Feature Article - July 2016
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Play On!

Evolving Trends & Innovations in Playground Design

By Dave Ramont


Going Natural

Nature and nature-play are also figuring more prominently into playground planning. The benefits of connecting kids to nature have been well documented in numerous studies over the past decade. Research shows that children's social, psychological, academic and physical health is positively affected when they have frequent contact with nature.

Norquist said he's seen a substantial increase in nature-based theming, but that the point is not just to make a piece of equipment that looks like a tree, but rather to build a space for play that exists in nature and incorporates real trees. "Nature helps children expand their imaginations, and the nature-play theme leaves the opportunity wide open for a tree to become a make-believe rocket ship."

These spaces are carefully designed, incorporating natural and native species and materials. "We often try to combine the natural setting with elements of a built environment like swings and slides," Norquist added. "Some even incorporate elements like butterfly gardens and greenhouses."

Spencer agrees with the importance of mixing elements of nature with the play experience. Her company has partnered with groups like the Children and Nature Network to promote nature and play. They've also sponsored extensive research on the subject with the Natural Learning Initiative at NC State University. And studies show that settings that combine the natural environment with the built one get the highest use from people.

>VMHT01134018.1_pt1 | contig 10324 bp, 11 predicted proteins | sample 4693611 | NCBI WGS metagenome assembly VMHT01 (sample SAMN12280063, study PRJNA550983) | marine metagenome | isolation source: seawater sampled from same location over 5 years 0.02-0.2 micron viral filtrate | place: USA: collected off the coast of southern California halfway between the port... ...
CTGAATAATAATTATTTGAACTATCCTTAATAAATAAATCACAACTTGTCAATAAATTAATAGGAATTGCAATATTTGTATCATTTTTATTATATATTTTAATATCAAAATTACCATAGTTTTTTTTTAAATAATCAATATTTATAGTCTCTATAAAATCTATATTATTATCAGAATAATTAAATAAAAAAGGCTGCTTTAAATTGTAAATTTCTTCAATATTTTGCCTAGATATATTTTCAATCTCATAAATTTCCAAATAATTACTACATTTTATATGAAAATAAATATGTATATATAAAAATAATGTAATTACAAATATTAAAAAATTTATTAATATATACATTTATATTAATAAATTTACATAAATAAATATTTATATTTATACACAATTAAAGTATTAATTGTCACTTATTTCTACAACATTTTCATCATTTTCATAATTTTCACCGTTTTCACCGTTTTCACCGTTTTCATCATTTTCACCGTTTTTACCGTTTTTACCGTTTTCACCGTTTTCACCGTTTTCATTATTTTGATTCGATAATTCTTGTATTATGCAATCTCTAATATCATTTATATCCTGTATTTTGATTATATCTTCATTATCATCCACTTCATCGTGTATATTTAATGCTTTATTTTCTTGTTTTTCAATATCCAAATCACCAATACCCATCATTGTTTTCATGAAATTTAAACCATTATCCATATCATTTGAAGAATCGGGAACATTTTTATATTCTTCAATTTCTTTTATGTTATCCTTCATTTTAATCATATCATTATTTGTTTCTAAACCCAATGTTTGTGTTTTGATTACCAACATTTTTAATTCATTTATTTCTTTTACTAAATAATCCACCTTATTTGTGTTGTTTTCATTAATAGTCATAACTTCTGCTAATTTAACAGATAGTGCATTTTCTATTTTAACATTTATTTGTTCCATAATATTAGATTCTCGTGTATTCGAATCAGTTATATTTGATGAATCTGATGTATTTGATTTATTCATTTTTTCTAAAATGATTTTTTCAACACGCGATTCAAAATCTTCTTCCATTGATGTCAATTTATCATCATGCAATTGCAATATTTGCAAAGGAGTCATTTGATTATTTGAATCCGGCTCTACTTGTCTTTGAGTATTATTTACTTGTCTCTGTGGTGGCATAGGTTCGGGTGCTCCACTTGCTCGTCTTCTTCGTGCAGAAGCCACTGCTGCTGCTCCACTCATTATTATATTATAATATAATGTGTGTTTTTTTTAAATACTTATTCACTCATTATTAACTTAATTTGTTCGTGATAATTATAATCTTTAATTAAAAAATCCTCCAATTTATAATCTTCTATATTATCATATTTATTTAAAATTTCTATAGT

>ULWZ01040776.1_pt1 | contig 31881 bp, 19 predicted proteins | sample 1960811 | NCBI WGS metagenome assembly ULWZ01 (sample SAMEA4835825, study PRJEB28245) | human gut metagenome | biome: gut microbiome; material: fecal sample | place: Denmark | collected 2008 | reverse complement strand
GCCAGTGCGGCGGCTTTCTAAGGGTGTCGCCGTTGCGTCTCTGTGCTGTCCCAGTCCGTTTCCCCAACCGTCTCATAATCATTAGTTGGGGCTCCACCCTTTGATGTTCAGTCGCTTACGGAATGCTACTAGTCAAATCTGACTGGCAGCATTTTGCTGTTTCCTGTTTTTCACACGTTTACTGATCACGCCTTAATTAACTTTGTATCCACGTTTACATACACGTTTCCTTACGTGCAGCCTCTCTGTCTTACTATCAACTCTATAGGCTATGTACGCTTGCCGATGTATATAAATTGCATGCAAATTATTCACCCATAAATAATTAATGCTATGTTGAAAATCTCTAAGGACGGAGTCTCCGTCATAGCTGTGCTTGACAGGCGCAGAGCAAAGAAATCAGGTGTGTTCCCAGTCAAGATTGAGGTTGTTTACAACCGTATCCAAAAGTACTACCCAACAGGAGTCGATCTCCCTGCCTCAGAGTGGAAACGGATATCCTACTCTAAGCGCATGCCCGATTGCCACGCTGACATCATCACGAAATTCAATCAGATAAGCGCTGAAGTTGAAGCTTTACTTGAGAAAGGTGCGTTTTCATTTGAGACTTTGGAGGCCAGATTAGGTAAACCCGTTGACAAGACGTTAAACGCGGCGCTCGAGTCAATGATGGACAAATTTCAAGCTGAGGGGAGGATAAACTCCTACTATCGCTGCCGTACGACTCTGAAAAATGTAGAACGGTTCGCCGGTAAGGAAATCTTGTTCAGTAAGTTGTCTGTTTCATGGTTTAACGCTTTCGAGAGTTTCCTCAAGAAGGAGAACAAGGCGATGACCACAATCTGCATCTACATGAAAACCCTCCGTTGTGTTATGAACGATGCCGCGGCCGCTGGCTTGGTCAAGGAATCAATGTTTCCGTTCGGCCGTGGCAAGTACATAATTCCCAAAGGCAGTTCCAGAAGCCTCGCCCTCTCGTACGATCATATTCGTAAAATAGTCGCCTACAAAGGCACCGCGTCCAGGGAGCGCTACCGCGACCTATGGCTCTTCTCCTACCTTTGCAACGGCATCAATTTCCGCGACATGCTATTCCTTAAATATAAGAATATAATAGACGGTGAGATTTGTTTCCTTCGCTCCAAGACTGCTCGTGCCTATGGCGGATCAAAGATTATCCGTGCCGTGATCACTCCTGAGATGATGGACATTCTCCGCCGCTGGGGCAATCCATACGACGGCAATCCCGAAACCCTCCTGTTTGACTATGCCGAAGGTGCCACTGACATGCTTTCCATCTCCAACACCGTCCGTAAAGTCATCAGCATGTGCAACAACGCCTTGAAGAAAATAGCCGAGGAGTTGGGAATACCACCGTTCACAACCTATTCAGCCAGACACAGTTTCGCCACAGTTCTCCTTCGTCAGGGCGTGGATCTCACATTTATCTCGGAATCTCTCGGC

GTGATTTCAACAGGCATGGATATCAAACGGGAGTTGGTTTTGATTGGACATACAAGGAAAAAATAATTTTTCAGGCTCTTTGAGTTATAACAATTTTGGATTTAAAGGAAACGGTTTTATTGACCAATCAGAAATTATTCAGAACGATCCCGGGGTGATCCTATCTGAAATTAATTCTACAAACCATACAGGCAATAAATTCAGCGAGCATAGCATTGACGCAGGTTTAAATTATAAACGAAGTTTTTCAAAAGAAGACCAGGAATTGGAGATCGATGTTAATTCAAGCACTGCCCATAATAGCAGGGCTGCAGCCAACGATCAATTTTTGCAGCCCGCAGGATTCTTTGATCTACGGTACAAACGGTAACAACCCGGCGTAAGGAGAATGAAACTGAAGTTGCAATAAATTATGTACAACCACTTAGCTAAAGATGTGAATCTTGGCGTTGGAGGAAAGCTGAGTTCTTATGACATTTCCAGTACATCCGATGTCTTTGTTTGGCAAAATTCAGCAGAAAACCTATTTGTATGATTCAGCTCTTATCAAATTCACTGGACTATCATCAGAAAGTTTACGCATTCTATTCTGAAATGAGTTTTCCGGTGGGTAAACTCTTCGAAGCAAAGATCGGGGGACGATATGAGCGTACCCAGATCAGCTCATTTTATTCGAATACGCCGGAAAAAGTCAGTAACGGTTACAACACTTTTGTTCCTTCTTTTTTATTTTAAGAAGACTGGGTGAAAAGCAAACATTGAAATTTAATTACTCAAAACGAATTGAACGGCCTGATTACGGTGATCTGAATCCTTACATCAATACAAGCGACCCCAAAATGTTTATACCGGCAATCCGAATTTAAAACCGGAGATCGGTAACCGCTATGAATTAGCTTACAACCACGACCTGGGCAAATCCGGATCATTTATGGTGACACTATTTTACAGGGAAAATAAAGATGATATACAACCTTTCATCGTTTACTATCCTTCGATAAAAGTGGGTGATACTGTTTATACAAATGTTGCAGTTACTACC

"There's no reason why a playground cannot be surrounded by elements of nature that enhance the play experience with sight, sound and beauty. Trees provide shade, loose parts, like pinecones, to play with, and attract birds, whose sounds are a calming complement to the environment," Spencer said. She also cited studies showing that higher levels of play are supported by play spaces where nature and equipment were integrated.

These days, childhood obesity rates and increasingly sedentary lifestyles are a big concern. And with kids busier than ever—and spending much of their free time glued to electronic devices—it's crucial to encourage them to get outdoors. Spencer wonders, "If our children don't love and appreciate nature, then who will protect it when they are the adult decision-makers of the world?"

Starting in the late 1800s, the 1,600-acre Peck Farm in Geneva, Ill., housed 2,000 Merino sheep. It's since been subdivided, but the park district retains some of the land for athletic fields, bike paths, prairie restoration and a park. Within the park—in a pine grove—sits the Hawks Hollow Nature Playground. Upon entering, two things stick out on the Playground Rules sign: Turn Off Electronics and Be Loud!

The two-story rustic wooden play apparatus resembles a fort—featuring ramps, swinging bridges, ropes and climbing nets, lookouts with fixed telescopes and slides. It has interactive features like pulleys and a gutter-like contraption for rolling pinecones down. It's surrounded by log benches, a maze, musical instruments, balance beams, and signs which show and discuss the birds, insects and plants that abound. There's a waterfall, stream and bridges, and kids are encouraged to use the mud canvas—a wall they can draw on with mud. There are small hideouts made of sticks and branches, and a giant bird's nest kids can go in. Nearby sits a pavilion and a fire pit with stone seating. The original five-story silo is open for kids to explore, and each level has a different painting depicting a historic period on the farm. Down a path is an observation deck with fixed binoculars overlooking a pond and marsh, where kids can search for birds, reptiles or pirates. The original farmhouse now houses a museum and gift shop, and there's a butterfly house nearby.